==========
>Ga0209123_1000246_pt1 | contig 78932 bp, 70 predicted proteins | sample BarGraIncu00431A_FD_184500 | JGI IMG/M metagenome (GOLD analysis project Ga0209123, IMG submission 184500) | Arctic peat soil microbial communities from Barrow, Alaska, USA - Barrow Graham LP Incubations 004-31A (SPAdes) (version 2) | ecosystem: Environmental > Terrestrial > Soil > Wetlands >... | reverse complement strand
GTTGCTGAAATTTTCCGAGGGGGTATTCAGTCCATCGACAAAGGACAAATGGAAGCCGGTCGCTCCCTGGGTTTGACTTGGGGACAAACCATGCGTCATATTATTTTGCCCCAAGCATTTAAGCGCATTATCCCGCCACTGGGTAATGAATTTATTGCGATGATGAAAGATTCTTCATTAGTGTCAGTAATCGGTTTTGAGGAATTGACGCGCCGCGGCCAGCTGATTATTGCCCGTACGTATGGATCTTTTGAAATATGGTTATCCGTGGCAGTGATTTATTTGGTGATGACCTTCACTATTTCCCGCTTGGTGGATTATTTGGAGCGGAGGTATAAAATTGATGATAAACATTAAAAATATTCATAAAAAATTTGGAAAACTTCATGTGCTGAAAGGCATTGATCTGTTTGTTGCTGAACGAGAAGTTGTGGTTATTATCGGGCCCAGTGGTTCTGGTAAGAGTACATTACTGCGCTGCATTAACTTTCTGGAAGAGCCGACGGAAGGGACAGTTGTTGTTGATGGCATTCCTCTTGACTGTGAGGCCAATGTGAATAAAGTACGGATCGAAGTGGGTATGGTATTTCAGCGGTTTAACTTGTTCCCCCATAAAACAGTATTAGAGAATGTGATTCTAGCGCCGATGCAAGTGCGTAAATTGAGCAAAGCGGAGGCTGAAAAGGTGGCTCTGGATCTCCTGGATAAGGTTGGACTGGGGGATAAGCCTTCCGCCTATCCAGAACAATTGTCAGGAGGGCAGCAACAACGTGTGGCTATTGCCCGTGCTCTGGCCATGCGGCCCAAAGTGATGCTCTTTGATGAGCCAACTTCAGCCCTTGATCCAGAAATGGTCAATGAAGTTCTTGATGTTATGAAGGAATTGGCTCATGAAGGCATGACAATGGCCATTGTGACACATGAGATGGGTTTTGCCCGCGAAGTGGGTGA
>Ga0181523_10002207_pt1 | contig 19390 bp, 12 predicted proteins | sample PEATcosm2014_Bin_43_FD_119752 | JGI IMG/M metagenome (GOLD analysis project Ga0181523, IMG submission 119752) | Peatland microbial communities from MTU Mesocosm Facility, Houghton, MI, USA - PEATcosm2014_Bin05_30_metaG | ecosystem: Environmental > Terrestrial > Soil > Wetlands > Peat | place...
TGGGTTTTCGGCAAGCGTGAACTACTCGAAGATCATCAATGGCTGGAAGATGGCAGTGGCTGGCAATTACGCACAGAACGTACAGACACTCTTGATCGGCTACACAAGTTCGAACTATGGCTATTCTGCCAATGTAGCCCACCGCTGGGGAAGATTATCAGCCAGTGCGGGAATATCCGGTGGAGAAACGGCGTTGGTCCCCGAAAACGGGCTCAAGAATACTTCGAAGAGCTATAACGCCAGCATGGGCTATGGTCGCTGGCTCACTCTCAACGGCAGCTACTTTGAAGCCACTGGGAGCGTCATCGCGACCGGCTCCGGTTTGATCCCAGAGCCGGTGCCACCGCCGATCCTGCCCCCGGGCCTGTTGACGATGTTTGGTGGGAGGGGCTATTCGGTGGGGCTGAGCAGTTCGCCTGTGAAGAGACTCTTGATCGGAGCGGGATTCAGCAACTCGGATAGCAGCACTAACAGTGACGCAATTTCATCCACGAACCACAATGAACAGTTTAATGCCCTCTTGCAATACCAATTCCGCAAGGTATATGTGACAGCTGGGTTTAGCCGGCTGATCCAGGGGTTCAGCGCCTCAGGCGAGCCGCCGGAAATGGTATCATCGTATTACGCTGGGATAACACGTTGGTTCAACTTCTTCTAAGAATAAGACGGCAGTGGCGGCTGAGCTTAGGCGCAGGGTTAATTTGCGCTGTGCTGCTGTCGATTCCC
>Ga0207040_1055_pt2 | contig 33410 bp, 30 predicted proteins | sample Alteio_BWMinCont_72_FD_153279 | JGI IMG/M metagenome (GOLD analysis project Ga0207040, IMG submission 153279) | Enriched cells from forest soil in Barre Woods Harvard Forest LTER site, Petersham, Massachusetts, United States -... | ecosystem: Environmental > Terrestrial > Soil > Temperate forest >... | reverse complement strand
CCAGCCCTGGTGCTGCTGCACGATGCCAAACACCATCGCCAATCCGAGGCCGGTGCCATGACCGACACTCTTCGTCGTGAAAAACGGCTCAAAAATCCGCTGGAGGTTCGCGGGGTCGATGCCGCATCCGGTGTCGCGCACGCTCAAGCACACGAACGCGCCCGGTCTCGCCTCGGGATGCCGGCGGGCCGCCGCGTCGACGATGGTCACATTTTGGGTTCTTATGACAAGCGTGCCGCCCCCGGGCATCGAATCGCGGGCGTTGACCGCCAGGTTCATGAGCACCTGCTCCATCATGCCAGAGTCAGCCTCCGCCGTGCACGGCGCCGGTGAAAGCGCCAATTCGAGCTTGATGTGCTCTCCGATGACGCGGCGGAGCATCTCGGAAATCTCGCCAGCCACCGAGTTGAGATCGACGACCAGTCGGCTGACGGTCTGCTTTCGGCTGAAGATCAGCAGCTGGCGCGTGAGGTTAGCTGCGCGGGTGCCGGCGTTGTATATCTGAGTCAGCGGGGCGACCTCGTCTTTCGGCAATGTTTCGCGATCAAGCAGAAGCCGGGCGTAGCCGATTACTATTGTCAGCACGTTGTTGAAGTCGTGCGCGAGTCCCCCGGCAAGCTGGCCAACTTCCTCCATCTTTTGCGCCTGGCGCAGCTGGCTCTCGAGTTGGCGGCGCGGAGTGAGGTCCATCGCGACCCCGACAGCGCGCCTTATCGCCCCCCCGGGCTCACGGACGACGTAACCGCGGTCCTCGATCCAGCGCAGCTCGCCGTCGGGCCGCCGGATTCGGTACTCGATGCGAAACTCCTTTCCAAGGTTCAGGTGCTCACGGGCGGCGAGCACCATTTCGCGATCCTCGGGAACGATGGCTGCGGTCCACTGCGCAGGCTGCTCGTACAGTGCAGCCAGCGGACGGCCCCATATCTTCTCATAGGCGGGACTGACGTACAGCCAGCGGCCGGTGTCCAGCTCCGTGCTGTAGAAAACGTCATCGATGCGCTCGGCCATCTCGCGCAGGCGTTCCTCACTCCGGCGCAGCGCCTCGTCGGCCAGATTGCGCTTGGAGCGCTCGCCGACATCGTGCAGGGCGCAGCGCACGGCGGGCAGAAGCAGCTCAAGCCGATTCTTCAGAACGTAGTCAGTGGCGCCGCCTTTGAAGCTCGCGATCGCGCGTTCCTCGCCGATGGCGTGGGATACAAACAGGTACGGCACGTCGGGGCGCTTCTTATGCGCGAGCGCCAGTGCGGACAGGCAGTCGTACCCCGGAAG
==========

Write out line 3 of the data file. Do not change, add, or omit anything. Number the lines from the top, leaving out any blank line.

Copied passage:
>Ga0181523_10002207_pt1 | contig 19390 bp, 12 predicted proteins | sample PEATcosm2014_Bin_43_FD_119752 | JGI IMG/M metagenome (GOLD analysis project Ga0181523, IMG submission 119752) | Peatland microbial communities from MTU Mesocosm Facility, Houghton, MI, USA - PEATcosm2014_Bin05_30_metaG | ecosystem: Environmental > Terrestrial > Soil > Wetlands > Peat | place...